Carib Indians aggressively prevented European settlement on St. Vincent until the 18th century. African slaves--whether shipwrecked or escaped from St. Lucia and Grenada and seeking refuge in St. Vincent--intermarried with the Caribs and became known as "black Caribs." Beginning in 1719, French settlers cultivated coffee, tobacco, indigo, cotton, and sugar on plantations worked by African slaves. In 1763, St. Vincent was ceded to Britain. Restored to French rule in 1779, St. Vincent was regained by the British under the Treaty of Versailles in 1783. Conflict between the British and the black Caribs continued until 1796, when General Abercrombie crushed a revolt fomented by the French radical Victor Hugues. More than 5,000 black Caribs were eventually deported to Roatan, an island off the coast of Honduras. Slavery was abolished in 1834; the resulting labor shortages on the plantations attracted Portuguese immigrants in the 1840s and east Indians in the 1860s. Conditions remained harsh for both former slaves and immigrant agricultural workers, as depressed world sugar prices kept the economy stagnant until the turn of the century. From 1763 until independence, St. Vincent passed through various stages of colonial status under the British. A representative assembly was authorized in 1776, Crown Colony government installed in 1877, a legislative council created in 1925, and universal adult suffrage granted in 1951. During this period, the British made several unsuccessful attempts to affiliate St. Vincent with other Windward Islands in order to govern the region through a unified administration. The most notable was the West Indies Federation, which collapsed in 1962. St. Vincent was granted associate statehood status in 1969, giving it complete control over its internal affairs. Following a referendum in 1979, St. Vincent and the Grenadines became the last of the Windward Islands to gain independence. Natural disasters have plagued the country throughout the 20th century. In 1902, the La Soufriere volcano erupted, killing 2,000 people. Much farmland was damaged, and the economy deteriorated. In April 1979, La Soufriere erupted again. Although no one was killed, thousands had to be evacuated, and there was extensive agricultural damage. In 1980 and 1987, hurricanes devastated banana and coconut plantations; 1998 and 1999 also saw very active hurricane seasons, with hurricane Lenny in 1999 causing extensive damage to the west coast of the island.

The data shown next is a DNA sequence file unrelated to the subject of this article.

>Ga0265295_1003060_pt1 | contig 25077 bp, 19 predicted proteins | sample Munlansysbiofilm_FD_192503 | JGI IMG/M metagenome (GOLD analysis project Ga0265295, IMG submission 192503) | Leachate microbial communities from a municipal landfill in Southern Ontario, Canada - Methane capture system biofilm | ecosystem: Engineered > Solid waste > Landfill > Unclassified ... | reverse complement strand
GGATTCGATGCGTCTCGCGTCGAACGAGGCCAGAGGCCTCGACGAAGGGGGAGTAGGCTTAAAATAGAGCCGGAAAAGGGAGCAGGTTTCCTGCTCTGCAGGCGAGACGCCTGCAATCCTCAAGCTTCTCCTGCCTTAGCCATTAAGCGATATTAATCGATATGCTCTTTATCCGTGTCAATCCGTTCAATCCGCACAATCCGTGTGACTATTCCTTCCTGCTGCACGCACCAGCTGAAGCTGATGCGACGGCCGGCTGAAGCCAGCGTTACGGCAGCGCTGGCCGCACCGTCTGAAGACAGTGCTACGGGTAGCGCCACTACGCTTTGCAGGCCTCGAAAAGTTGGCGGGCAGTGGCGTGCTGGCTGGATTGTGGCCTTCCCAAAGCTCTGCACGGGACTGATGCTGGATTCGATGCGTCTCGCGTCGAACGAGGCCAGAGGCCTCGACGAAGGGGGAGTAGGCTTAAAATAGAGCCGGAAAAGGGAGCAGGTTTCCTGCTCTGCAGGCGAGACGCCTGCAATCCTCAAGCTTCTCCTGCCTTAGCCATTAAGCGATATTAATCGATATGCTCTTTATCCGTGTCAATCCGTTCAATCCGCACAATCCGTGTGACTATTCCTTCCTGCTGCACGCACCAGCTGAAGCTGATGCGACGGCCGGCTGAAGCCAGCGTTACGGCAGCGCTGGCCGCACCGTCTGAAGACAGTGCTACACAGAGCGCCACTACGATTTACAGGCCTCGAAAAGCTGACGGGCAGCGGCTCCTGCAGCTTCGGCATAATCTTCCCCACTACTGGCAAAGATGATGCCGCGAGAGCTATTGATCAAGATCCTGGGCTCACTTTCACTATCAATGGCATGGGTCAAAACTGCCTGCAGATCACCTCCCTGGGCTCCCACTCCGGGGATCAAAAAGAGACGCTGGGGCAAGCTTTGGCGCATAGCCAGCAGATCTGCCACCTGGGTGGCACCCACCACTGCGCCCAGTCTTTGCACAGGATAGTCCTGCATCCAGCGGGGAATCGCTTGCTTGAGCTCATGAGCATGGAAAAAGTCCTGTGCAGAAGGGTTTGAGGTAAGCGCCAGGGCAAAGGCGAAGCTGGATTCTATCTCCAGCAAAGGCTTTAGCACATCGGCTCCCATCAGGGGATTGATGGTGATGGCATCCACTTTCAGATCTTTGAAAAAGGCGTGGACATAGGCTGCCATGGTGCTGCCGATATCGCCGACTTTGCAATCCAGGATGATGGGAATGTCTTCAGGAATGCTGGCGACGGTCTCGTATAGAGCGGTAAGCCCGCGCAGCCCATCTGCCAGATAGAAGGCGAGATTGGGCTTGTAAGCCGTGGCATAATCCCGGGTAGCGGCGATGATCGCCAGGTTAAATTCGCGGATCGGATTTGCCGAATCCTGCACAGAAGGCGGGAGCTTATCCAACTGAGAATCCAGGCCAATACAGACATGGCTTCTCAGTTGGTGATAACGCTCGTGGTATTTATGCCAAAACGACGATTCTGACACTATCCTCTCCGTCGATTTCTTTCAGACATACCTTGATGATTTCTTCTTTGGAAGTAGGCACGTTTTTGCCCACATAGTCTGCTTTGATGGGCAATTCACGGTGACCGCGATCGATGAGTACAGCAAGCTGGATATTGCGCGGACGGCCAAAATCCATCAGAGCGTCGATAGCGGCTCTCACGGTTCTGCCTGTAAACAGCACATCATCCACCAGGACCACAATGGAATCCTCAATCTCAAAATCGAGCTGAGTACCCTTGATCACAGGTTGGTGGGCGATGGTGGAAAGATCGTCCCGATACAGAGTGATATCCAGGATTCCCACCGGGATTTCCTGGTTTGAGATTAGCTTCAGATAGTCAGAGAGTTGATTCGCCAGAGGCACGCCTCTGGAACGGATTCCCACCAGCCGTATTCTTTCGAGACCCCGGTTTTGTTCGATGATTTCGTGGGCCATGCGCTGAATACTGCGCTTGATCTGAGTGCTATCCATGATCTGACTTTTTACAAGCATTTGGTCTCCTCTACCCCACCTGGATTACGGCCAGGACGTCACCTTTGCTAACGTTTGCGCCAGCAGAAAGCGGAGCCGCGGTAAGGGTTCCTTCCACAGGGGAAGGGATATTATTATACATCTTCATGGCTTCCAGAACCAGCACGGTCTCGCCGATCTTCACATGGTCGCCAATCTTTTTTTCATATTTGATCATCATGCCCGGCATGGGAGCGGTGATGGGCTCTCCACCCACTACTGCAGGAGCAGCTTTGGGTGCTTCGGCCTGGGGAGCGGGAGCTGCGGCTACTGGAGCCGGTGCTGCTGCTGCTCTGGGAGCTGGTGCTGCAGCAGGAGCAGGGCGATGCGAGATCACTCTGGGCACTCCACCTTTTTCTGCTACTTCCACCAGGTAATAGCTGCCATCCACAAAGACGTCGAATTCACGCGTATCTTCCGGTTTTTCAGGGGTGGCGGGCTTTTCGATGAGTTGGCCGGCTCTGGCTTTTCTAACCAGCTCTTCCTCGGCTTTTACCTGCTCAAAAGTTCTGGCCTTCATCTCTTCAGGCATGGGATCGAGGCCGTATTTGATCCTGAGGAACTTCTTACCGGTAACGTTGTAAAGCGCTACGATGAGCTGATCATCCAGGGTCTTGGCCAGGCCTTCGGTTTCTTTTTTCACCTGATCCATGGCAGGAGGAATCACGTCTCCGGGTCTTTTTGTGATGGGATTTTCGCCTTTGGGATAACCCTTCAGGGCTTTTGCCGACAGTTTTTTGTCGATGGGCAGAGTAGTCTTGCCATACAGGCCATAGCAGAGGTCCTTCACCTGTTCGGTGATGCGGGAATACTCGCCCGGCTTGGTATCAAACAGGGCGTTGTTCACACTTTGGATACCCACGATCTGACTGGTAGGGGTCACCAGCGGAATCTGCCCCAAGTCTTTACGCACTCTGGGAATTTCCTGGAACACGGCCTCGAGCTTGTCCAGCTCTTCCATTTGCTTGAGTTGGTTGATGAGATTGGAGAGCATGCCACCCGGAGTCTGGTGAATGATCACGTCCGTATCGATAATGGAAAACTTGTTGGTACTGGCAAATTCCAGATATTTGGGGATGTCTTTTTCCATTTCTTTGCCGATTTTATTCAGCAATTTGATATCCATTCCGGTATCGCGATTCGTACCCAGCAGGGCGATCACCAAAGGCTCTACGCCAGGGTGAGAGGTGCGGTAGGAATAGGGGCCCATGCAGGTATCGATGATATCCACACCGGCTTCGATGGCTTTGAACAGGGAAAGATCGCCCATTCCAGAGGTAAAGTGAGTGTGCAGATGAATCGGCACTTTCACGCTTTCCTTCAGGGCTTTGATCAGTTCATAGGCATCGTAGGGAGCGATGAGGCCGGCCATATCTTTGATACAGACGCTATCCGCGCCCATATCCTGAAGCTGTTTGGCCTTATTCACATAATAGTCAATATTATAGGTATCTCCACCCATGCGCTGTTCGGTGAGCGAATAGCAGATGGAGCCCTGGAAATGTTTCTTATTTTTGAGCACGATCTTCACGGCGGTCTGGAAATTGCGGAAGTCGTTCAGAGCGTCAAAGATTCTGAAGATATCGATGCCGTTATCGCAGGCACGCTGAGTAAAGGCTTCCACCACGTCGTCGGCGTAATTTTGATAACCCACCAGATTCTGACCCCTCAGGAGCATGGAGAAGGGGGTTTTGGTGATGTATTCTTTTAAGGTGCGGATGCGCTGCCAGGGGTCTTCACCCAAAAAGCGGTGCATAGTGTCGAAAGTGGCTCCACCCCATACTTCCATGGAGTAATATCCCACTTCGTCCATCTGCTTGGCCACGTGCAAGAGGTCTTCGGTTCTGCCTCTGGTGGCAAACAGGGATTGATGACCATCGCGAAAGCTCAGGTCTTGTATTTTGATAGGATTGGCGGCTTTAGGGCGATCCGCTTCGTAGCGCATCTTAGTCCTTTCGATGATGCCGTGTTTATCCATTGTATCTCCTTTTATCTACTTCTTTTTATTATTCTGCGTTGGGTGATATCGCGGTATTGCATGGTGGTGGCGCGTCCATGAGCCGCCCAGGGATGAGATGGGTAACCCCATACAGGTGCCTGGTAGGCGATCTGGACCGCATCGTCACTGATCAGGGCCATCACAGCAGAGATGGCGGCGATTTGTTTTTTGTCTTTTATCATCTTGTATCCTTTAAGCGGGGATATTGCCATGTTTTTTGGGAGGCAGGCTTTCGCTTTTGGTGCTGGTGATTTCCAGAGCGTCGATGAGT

People of Saint Vincent and the Grenadines

Most Vincentians are the descendants of African slaves brought to the island to work on plantations. There also are a few white descendants of English colonists, as well as some East Indians, Carib Indians, and a sizable minority of mixed race. The country's official language is English, but a French patois may be heard on some of the Grenadine Islands. Nationality: Noun and adjective--Vincentian. Population (July 2009 est.): 104,574. Annual population growth rate (2009 est.): -0.344%. Ethnic groups: African descent (66%), mixed (19%), West Indian (6%), Carib Indian (2%), other (7%). Religions: Anglican (47%), Methodist (28%), Roman Catholic (13%), other Protestant denominations, Seventh-day Adventist, and Hindu. Language: English (official); some French Patois spoken. Education (2004): Adult literacy--88.1%. Health (2006): Infant mortality rate--17/1,000. Life expectancy--men 69 years; women 74 years. Workforce (2006): 57,695. Unemployment (2004): 12%.